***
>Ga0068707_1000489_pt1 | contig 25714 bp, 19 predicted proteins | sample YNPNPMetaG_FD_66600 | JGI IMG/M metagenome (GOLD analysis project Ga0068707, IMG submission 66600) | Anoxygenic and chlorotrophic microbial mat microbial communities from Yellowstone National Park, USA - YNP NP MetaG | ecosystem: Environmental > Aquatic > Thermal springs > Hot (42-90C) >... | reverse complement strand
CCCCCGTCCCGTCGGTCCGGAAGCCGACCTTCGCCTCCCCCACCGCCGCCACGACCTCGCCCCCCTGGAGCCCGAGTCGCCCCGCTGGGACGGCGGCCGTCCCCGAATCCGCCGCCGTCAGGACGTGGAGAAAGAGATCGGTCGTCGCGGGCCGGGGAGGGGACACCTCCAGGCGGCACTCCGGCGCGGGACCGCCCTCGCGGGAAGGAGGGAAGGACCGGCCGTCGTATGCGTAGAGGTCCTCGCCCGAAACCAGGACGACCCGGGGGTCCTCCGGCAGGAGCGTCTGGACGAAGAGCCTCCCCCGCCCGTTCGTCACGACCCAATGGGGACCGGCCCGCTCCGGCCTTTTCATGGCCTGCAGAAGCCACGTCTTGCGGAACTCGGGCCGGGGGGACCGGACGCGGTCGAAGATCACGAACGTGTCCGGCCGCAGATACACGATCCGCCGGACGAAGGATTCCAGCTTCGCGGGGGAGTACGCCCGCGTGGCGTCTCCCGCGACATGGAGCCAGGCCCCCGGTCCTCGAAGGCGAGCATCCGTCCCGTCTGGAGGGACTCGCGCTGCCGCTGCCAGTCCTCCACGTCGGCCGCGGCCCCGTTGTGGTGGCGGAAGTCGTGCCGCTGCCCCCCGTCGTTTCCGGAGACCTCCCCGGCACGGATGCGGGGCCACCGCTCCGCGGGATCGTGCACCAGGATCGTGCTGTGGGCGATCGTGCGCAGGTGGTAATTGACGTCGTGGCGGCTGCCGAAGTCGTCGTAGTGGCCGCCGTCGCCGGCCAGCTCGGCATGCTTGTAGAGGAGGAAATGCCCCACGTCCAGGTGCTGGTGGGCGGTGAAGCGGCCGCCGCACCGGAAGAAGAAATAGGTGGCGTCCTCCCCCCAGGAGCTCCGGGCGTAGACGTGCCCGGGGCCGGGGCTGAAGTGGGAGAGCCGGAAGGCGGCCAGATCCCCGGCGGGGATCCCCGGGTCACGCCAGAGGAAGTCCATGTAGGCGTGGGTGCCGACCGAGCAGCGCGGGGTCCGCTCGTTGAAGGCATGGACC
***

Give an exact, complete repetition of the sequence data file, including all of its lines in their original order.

>Ga0068707_1000489_pt1 | contig 25714 bp, 19 predicted proteins | sample YNPNPMetaG_FD_66600 | JGI IMG/M metagenome (GOLD analysis project Ga0068707, IMG submission 66600) | Anoxygenic and chlorotrophic microbial mat microbial communities from Yellowstone National Park, USA - YNP NP MetaG | ecosystem: Environmental > Aquatic > Thermal springs > Hot (42-90C) >... | reverse complement strand
CCCCCGTCCCGTCGGTCCGGAAGCCGACCTTCGCCTCCCCCACCGCCGCCACGACCTCGCCCCCCTGGAGCCCGAGTCGCCCCGCTGGGACGGCGGCCGTCCCCGAATCCGCCGCCGTCAGGACGTGGAGAAAGAGATCGGTCGTCGCGGGCCGGGGAGGGGACACCTCCAGGCGGCACTCCGGCGCGGGACCGCCCTCGCGGGAAGGAGGGAAGGACCGGCCGTCGTATGCGTAGAGGTCCTCGCCCGAAACCAGGACGACCCGGGGGTCCTCCGGCAGGAGCGTCTGGACGAAGAGCCTCCCCCGCCCGTTCGTCACGACCCAATGGGGACCGGCCCGCTCCGGCCTTTTCATGGCCTGCAGAAGCCACGTCTTGCGGAACTCGGGCCGGGGGGACCGGACGCGGTCGAAGATCACGAACGTGTCCGGCCGCAGATACACGATCCGCCGGACGAAGGATTCCAGCTTCGCGGGGGAGTACGCCCGCGTGGCGTCTCCCGCGACATGGAGCCAGGCCCCCGGTCCTCGAAGGCGAGCATCCGTCCCGTCTGGAGGGACTCGCGCTGCCGCTGCCAGTCCTCCACGTCGGCCGCGGCCCCGTTGTGGTGGCGGAAGTCGTGCCGCTGCCCCCCGTCGTTTCCGGAGACCTCCCCGGCACGGATGCGGGGCCACCGCTCCGCGGGATCGTGCACCAGGATCGTGCTGTGGGCGATCGTGCGCAGGTGGTAATTGACGTCGTGGCGGCTGCCGAAGTCGTCGTAGTGGCCGCCGTCGCCGGCCAGCTCGGCATGCTTGTAGAGGAGGAAATGCCCCACGTCCAGGTGCTGGTGGGCGGTGAAGCGGCCGCCGCACCGGAAGAAGAAATAGGTGGCGTCCTCCCCCCAGGAGCTCCGGGCGTAGACGTGCCCGGGGCCGGGGCTGAAGTGGGAGAGCCGGAAGGCGGCCAGATCCCCGGCGGGGATCCCCGGGTCACGCCAGAGGAAGTCCATGTAGGCGTGGGTGCCGACCGAGCAGCGCGGGGTCCGCTCGTTGAAGGCATGGACC